View Bill Casey Profile
Lib. (NS)
It's a short round so we're going to have one question from each party. We're going to start with....
Sorry, Ms. Lucki, you have an opening statement of 10 minutes. Go ahead.
View Bill Casey Profile
Lib. (NS)
Thank you very much.
That's the shortest 10-minute opening statement we've ever had.
We'll go right to our questions with Mr. Ouellette.
You have seven minutes.
View Bill Casey Profile
Lib. (NS)
Thank you.
Now we'll go to Ms. Gladu.
View Bill Casey Profile
Lib. (NS)
Okay.
Mr. Davies.
View Bill Casey Profile
Lib. (NS)
No, you're done.
View Bill Casey Profile
Lib. (NS)
Thanks very much.
Now we're going to go back to that side. Is there anyone...? I know that Mr. Ouellette wants a question.
Mr. McKinnon, go ahead, please.
View Bill Casey Profile
Lib. (NS)
Did you have a question Mr. Ayoub?
View Bill Casey Profile
Lib. (NS)
Mr. Ouellette.
View Bill Casey Profile
Lib. (NS)
Thank you very much. That brings us to exactly four o'clock.
I want to thank you again for coming on such short notice.
View Bill Casey Profile
Lib. (NS)
I believe that's the shortest notice we've ever given anybody, and I know you're very busy so I wanted to thank you.
Now we're going to take a break for a couple of minutes and change panels.
Thank you very much.
View Bill Casey Profile
Lib. (NS)
We'll reconvene our meeting number 154.
Welcome, guests. We appreciate your taking the time to come to provide us with testimony. We are going to go to 5:10.
I'll introduce our guests. Dr. Judith Bartlett is a retired professor from the faculty of medicine, University of Manitoba. From the DisAbled Women's Network of Canada, we have Sonia Alimi, research coordinator, and Jihan Abbas, researcher. From the Royal College of Physicians and Surgeons, we have Dr. Lisa Richardson, chair, indigenous health committee. From the Society of Obstetricians and Gynaecologists of Canada, we have Dr. Jennifer Blake, chief executive officer.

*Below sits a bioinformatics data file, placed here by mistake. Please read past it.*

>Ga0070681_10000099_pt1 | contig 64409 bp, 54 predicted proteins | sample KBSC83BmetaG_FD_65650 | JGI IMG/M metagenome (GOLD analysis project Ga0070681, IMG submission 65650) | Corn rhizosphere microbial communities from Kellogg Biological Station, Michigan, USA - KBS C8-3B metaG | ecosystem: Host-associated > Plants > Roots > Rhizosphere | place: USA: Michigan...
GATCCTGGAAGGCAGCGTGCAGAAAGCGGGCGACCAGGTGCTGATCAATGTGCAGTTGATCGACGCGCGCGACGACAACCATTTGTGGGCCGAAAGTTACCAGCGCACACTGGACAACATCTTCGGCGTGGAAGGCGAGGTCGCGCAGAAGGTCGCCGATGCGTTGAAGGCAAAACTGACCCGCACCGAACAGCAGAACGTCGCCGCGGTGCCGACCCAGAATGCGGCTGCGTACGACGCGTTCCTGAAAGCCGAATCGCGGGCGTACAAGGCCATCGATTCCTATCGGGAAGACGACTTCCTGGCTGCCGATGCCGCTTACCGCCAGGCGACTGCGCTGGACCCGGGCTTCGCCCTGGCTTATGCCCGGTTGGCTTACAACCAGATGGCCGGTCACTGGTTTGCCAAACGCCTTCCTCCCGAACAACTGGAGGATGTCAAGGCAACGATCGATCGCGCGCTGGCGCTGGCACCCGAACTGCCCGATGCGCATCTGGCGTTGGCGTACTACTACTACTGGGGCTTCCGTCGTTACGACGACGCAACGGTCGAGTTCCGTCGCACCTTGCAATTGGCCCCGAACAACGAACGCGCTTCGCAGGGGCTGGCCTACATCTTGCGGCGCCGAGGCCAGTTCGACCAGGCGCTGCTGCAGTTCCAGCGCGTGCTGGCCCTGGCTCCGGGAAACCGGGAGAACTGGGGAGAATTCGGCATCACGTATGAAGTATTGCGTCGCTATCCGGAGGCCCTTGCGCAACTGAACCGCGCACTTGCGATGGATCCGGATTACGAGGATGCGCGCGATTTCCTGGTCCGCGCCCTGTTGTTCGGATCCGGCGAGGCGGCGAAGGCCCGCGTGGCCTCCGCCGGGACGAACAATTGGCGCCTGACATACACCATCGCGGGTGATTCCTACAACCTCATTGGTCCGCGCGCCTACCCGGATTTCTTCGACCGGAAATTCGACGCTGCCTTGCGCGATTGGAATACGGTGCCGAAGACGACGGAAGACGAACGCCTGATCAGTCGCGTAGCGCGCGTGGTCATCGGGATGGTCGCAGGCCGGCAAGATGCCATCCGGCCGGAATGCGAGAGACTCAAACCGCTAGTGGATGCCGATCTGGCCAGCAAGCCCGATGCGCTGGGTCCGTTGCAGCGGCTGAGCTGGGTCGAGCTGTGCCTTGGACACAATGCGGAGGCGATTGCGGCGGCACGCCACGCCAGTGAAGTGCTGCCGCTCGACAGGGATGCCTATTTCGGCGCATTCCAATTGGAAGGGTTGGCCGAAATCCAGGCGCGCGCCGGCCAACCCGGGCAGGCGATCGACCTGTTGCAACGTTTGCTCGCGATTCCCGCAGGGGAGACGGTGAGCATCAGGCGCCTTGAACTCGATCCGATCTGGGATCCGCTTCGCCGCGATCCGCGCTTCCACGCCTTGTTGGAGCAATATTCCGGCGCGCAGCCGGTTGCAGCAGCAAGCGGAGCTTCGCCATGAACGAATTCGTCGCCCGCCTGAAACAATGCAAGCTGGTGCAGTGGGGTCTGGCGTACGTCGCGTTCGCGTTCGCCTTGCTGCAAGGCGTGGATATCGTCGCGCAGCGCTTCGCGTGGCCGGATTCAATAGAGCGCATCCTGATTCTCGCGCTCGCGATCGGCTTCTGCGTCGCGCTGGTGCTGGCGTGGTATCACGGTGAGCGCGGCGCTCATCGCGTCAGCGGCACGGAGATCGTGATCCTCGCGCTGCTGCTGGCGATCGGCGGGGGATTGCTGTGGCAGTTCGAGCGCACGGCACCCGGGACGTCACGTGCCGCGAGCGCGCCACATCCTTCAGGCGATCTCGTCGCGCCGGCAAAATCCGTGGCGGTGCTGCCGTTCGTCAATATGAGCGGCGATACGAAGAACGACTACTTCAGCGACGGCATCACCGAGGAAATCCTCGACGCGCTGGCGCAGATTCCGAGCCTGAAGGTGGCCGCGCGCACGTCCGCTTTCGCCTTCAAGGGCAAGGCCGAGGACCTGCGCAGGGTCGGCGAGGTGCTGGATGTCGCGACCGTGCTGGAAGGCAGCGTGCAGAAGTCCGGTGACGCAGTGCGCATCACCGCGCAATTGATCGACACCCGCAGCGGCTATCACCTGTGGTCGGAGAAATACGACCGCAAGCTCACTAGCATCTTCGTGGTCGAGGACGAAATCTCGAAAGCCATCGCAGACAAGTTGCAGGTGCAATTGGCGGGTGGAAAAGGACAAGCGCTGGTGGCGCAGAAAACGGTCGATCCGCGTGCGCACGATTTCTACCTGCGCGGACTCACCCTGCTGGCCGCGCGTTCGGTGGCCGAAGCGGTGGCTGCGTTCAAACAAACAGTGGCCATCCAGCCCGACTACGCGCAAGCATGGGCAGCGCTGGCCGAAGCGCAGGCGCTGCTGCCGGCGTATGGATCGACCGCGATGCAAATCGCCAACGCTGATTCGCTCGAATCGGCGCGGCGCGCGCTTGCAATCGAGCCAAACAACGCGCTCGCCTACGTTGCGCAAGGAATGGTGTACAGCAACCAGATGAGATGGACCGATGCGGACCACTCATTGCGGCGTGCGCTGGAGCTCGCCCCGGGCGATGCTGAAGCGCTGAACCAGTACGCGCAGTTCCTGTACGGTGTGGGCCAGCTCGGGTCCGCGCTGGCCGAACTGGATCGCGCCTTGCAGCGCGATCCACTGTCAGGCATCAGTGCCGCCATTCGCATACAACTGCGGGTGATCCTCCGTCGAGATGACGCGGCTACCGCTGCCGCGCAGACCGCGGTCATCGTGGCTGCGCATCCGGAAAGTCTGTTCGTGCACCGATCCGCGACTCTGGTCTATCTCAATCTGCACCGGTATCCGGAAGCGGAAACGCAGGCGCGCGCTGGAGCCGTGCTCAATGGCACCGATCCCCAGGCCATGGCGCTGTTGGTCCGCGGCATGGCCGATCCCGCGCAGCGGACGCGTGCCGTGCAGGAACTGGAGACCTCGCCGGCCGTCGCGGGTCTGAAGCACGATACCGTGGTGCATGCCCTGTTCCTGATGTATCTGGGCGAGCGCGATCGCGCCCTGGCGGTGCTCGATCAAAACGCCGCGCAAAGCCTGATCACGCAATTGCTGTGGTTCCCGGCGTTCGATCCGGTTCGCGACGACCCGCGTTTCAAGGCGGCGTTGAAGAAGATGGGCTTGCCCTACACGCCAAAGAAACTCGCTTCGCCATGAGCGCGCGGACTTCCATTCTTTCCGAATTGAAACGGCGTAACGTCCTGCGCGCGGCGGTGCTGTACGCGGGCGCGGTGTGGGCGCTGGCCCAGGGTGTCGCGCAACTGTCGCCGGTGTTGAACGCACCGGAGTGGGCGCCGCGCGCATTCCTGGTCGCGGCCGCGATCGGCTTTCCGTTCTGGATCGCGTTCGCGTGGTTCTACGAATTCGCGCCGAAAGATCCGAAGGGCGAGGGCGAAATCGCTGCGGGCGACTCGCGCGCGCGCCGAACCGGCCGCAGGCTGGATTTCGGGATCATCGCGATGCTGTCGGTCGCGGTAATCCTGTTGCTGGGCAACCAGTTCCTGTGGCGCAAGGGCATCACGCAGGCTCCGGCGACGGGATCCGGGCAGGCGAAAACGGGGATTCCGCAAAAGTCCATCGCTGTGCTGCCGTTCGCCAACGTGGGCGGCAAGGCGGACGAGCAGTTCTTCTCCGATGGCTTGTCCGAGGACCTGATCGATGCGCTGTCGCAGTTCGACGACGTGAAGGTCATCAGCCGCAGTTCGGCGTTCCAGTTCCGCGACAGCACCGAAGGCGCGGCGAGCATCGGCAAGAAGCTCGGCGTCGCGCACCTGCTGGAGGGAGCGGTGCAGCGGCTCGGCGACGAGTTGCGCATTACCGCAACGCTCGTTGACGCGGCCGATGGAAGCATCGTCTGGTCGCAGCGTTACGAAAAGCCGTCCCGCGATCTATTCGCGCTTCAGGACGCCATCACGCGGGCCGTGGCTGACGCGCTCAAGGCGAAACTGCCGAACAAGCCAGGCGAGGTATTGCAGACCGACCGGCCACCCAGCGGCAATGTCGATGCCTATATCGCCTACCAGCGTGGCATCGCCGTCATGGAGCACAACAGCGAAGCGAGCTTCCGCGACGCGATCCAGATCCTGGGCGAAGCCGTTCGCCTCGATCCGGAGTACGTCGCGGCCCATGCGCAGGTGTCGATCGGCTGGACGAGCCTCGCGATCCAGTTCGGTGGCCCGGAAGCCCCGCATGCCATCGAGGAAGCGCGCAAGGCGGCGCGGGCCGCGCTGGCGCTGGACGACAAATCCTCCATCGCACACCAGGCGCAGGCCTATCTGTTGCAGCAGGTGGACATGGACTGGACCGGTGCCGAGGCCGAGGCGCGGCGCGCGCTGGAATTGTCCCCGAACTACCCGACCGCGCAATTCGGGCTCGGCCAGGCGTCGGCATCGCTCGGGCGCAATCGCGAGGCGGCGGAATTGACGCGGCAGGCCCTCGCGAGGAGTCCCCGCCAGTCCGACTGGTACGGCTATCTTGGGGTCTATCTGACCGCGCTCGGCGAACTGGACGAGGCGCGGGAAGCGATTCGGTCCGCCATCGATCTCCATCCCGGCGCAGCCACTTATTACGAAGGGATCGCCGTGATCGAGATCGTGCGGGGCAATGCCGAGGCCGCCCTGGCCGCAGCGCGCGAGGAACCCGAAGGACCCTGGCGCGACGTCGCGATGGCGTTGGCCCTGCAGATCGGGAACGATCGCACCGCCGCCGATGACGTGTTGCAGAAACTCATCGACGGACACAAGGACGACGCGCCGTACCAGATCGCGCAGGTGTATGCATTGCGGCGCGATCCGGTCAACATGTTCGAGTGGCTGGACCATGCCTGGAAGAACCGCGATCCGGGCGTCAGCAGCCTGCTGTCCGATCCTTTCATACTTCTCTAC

Thank you very much for coming.
We're going to ask each of you for an opening statement and then we'll go to questions. We'll start with Dr. Bartlett.
View Bill Casey Profile
Lib. (NS)
I have to ask you to wind up, if you would. Thanks.
View Bill Casey Profile
Lib. (NS)
Dr. Bartlett, I'm sorry. We have to go to the DisAbled Women's Network of Canada now. Thank you.
View Bill Casey Profile
Lib. (NS)
Thanks very much.
Now we go to Dr. Richardson.
View Bill Casey Profile
Lib. (NS)
Thank you.
Now we go to Dr. Blake.
View Bill Casey Profile
Lib. (NS)
I just have to say that you're all amazing. I think we're so lucky to have access to your experience, your knowledge and your thoughts.
As you did, Dr. Blake, I thought we were talking about something historical when this first came up.
View Bill Casey Profile
Lib. (NS)
For a lot of us here, we're just scratching the surface in learning about this.
We will now go to questions. We're going to start with Dr. Eyolfson.
View Bill Casey Profile
Lib. (NS)
Now we have Ms. Gladu.
View Bill Casey Profile
Lib. (NS)
I'm sorry. We're done.
Mr. Davies.
View Bill Casey Profile
Lib. (NS)
We're over time.
View Bill Casey Profile
Lib. (NS)
Mr. McKinnon, we have two minutes left.
View Bill Casey Profile
Lib. (NS)
I'm sorry. The time is up.
View Bill Casey Profile
Lib. (NS)
To the panel, thank you so much for your contribution. I hope we can do justice to your testimony. I know we'll try. We probably won't turn this around overnight, but we'll give it our best shot. Thanks very much, on behalf of the entire committee, for your testimony.